The girl absentmindedly toed at the dust on her boots. Whatever color they were meant to be was lost to time beyond memory.
She understood the concept of color but in her experience there was only ever a slight variation to the one hue. For decades, the sky had been a dingy yellow filter over the sun. Everything, even when she and the other squatters described them otherwise, was a sulfuric tawny gray. Only the northern horizon, a seething red line slashed across the edge of the world, interrupted an otherwise infinite canvas of that sallow, poisonous yellow.
Inaudibly, the ground shook with the rumbling threat of the distant volcano that had not said its whole part. She retained a memory from years ago, when the first rumblings began. It was not her own memory, for she was born beneath the ash. It was one described to her, which she kept safe after its original owner succumbed to his cough. A blue sky filled with birds. Flocks of them had lifted from their perches in alarm, and had not been seen since. She made the memory her own.
In the time before, some had promised that the cockroaches would survive anything, but they did not have the benefit of gas masks. The squatters ventured out from the ruins only after securing the bulky, ancient air filters across their faces. The food and water they hunted was not gathered with pails or weapons, but with crow bars and carts. But the enormous warehouses were nearly empty. The circle warned that the squatters would have to become raiders soon.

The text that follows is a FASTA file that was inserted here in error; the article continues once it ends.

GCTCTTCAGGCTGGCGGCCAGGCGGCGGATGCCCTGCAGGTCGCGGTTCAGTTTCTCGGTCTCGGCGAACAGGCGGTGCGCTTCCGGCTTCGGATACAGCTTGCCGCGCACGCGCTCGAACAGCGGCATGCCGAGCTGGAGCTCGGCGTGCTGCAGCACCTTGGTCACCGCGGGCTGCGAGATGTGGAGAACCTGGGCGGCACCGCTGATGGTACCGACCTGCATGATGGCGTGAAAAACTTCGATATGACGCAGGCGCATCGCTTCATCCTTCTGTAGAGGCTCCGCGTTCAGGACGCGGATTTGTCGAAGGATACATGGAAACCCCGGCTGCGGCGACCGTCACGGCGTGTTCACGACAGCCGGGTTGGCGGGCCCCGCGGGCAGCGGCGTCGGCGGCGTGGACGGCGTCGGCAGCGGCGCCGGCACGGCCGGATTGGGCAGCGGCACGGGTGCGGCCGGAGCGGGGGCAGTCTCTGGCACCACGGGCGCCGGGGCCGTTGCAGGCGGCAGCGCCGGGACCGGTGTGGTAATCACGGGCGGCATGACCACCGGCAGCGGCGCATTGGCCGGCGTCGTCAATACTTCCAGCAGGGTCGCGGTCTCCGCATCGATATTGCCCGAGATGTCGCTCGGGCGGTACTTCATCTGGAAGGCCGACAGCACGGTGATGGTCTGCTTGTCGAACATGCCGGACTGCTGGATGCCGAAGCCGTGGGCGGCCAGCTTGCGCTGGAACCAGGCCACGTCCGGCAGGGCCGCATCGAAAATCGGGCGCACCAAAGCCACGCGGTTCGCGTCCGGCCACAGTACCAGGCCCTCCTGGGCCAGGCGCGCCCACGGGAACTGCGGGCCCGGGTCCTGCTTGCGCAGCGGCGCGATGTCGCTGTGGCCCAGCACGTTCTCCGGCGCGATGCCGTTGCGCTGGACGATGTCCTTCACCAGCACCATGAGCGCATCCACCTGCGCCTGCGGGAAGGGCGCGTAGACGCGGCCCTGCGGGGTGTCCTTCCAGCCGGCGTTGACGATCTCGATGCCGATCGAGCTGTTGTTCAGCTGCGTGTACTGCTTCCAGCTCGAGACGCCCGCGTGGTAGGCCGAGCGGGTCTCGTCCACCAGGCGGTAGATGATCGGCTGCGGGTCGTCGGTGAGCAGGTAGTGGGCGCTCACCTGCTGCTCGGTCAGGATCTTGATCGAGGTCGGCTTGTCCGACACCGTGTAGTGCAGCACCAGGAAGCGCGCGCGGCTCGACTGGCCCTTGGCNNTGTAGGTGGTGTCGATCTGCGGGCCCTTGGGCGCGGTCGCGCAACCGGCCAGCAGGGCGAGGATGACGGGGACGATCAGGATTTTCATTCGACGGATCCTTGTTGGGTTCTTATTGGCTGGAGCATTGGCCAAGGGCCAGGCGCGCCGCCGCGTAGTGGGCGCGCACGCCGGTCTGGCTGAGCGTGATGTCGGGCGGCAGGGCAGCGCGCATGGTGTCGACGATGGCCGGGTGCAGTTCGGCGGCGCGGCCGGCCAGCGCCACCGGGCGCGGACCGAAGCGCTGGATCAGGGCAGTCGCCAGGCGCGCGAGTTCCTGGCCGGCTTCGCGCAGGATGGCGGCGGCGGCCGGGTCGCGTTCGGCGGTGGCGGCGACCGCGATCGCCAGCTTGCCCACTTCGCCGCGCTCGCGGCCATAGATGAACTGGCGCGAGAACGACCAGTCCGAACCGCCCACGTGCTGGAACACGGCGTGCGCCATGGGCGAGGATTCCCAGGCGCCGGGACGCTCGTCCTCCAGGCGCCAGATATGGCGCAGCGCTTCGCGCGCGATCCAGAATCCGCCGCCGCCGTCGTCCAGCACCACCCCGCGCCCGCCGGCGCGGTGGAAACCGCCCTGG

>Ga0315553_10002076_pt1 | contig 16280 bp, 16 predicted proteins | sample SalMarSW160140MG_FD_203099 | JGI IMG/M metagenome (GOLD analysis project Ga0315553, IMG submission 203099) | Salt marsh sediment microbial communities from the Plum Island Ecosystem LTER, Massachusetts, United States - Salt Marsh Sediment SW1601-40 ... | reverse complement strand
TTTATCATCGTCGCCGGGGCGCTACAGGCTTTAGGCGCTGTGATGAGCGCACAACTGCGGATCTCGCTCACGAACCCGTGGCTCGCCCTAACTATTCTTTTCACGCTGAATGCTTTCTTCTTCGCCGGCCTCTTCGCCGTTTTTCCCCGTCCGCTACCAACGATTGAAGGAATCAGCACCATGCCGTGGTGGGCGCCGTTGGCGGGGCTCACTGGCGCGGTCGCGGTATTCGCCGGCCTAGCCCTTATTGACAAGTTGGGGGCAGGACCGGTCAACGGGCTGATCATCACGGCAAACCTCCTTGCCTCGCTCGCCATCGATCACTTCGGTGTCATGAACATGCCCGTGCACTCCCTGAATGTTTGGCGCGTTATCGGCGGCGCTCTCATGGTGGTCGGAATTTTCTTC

Caldera traced patterns in the ash on the ground, smoothing her footsteps away and scuffing swirling designs as best she could with all the grace she could manage in her heavy boots.
From your perspective, you might observe that she was drawing round, friendly clouds or angels. But Caldera had never known either in her life. The sky above her was always dark, always filled with the ever-present ash and dust. Even her precious memory of blue and silver could not hold back its weight. Angels needed a sky from which to descend with their golden instruments and snowy wings, but this was no sky.
It was the rough underbelly of a coffin lid.
This was a short piece I originally wrote in 2006. I have dusted it off and touched it up a bit before sharing it here.